Jamie’s own mother Dorris James, “the incredible CEO of our family”, raised her six children in Preston Hollow, North Dallas. “My older brother has hydrocephalus and cerebral palsy, and that is an incredible challenge,” says Jamie. “I have never once heard my mother complain about any of his caregiving. He is the joy of our entire family. We didn’t have a doctor who thought he’d live past the age of 22 and here he is, double his life expectancy, and I totally attribute that to her. She’s an incredible inspiration, and I hope that I’m that same kind of mother for my children.”

Jamie dreamed of having three kids by the time she was 30 – a boy followed by two girls – and Melbourne O’Banion, her husband, “totally delivered!” Despite an untimely introduction (“I was actually dating someone else when I met Melbourne and I was so impressed with him that I set him up with my best friend!”) the pair married while both studying at Brigham Young University in Provo, Utah. Melbourne now heads an investment holding company that has BeautyBio on the books. “He’s very much a man of character. There has never been anything he has said he was going to do that he didn’t make happen, and he’s an incredible father.”

Jamie tells me she never felt more feminine, womanly or beautiful than when she was pregnant with Benton, “and I do say that boys enhance your beauty and girls take it away,” she laughs. “I wasn’t sick at all, I didn’t have any nausea, and with both of the girls I was totally sick the first trimester.” She almost apologetically says that all three of her children’s births were easy (“It was like, sneeze, and the baby is out!”), adding that her birth plans included delaying pain relief. “As silly as it sounds, I really wanted to make sure that I felt childbirth. Before I had the epidurals I made sure that I’d had really good contractions and really felt that part of that process.”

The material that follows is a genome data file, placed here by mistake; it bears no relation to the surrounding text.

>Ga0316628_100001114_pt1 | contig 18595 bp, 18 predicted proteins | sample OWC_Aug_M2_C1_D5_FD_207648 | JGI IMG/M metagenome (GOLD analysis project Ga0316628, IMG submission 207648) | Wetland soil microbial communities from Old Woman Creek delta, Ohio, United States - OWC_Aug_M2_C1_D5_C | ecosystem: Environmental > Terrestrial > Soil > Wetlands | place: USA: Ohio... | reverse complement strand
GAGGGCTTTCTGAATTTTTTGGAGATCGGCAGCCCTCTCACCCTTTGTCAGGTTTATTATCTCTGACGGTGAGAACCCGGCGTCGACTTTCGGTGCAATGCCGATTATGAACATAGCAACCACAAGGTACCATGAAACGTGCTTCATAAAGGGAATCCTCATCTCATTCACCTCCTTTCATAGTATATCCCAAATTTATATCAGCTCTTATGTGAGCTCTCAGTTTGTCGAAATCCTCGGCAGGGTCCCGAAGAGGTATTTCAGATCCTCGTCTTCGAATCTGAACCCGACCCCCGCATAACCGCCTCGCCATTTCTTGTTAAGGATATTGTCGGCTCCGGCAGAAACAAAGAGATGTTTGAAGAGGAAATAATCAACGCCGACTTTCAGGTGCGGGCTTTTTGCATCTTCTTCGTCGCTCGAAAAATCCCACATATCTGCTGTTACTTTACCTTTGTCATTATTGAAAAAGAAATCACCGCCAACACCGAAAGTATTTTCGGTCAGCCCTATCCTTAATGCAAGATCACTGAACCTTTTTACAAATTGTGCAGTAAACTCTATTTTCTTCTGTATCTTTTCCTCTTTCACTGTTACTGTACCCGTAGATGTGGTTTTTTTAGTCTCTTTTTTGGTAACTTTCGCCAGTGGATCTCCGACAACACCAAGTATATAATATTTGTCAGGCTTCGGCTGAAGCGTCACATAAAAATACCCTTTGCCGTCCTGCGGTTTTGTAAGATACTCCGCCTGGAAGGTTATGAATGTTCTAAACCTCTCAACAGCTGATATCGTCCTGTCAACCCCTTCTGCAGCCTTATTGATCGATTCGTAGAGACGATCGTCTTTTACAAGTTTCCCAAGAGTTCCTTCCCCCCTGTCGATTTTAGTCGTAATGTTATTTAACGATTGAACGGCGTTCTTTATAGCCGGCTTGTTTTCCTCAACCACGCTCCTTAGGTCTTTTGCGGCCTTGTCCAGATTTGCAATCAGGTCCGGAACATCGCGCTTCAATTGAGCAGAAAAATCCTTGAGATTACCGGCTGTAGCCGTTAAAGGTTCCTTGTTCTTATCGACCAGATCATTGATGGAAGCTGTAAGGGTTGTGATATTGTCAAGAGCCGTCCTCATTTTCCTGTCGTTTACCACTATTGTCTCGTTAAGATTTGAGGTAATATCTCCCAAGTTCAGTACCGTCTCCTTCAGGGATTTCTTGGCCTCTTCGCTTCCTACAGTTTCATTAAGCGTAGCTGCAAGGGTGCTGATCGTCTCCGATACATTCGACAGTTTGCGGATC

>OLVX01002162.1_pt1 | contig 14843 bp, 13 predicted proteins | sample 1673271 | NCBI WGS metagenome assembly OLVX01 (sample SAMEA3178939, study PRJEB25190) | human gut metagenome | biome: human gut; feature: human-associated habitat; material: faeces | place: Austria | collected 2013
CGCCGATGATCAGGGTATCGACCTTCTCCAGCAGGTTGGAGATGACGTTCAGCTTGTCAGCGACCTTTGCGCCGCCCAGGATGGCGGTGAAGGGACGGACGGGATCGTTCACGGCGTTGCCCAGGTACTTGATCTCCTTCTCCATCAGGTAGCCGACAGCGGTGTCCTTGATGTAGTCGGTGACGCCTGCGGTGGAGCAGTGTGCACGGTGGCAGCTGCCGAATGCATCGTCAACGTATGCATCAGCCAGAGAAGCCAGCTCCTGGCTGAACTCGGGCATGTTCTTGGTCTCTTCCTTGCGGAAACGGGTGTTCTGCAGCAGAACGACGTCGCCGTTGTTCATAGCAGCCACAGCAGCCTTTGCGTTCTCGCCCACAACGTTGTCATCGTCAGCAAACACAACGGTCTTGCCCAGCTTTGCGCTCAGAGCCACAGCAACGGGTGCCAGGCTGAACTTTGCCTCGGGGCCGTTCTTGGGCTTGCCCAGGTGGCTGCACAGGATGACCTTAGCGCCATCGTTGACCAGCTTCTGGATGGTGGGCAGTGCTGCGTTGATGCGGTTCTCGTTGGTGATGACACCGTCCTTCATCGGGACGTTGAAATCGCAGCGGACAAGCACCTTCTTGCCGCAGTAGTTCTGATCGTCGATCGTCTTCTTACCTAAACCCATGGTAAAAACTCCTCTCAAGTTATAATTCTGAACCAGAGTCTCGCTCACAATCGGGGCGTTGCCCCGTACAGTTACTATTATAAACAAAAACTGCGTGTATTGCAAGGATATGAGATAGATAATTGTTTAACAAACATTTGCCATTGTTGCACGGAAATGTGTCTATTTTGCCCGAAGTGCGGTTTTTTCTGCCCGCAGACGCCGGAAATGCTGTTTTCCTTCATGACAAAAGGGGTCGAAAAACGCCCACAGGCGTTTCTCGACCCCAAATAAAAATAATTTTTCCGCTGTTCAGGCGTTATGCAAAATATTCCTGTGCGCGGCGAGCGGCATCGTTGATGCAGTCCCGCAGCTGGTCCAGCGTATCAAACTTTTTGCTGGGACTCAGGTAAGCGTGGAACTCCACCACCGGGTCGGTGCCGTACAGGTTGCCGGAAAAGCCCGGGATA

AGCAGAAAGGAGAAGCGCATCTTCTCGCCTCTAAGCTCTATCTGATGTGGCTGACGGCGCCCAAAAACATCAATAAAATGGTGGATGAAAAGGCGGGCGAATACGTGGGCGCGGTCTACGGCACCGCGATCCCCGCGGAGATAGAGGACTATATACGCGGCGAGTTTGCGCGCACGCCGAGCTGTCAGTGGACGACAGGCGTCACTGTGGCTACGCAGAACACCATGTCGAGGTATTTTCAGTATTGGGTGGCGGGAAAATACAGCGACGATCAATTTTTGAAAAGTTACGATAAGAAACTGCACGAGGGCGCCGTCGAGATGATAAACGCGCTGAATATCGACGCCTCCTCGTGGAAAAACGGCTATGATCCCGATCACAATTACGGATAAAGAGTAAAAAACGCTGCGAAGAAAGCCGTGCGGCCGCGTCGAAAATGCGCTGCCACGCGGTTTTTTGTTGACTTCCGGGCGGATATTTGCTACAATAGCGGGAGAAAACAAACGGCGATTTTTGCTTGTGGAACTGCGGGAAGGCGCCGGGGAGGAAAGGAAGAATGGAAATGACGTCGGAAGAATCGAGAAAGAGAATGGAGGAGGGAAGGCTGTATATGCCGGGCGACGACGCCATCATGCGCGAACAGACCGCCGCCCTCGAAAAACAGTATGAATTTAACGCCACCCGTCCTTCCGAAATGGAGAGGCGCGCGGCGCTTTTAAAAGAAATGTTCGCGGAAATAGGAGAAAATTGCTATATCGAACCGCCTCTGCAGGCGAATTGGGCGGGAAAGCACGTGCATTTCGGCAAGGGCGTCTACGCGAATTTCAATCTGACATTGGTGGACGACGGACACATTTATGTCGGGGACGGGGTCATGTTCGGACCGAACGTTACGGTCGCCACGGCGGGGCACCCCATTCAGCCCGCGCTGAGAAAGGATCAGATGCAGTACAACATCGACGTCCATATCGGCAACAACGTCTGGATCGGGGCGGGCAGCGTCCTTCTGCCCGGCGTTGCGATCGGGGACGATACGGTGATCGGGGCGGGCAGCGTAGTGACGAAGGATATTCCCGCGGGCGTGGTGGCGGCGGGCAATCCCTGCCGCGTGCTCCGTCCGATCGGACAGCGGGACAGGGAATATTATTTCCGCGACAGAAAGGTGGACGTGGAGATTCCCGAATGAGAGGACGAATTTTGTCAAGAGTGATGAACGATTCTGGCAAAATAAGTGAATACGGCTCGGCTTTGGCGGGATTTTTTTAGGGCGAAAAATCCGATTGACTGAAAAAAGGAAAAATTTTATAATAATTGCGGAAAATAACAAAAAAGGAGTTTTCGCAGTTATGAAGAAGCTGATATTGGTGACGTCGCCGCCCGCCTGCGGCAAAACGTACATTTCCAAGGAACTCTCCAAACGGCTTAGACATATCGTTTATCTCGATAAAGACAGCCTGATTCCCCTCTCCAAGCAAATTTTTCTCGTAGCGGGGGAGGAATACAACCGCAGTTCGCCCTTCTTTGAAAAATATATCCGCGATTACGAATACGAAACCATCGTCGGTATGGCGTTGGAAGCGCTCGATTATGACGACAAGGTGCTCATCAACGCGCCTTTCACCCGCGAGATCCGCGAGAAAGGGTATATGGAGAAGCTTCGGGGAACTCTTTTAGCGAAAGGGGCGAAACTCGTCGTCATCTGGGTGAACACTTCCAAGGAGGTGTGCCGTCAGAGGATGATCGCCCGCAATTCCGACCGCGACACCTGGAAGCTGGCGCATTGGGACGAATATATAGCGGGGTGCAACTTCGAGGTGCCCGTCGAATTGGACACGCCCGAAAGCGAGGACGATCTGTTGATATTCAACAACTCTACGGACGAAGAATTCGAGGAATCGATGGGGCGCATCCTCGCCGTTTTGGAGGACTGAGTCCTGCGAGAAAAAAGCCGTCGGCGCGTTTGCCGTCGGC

Exercise was key to Jamie’s speedy post-natal recovery. “I would wake up really early and walk three or four miles in the morning three or four times a week when I was pregnant, and it really does help you bounce back a lot faster,” says the former Miss Teen Texas and runner-up Miss Teen America, who started working as a model at 23, around the time she became a mother. “I remember having to pump in the makeup chair… I was modelling until after I had Gracie, and then I hung up the stilettos because the business was taking off.”

Jamie continues to work in front of the camera – and millions of viewers– on the Home Shopping Network (HSN), where she debuted the BeautyBio line in 2011. When asked what advice she has for women working high-pressure jobs while pregnant, she lists the basics – “eating healthy and exercising and trying to sleep, but also not being so stressed out about trying to be the perfect little cocoon for your baby. Have grace with yourself throughout those periods of time that can stretch you – no pun intended!”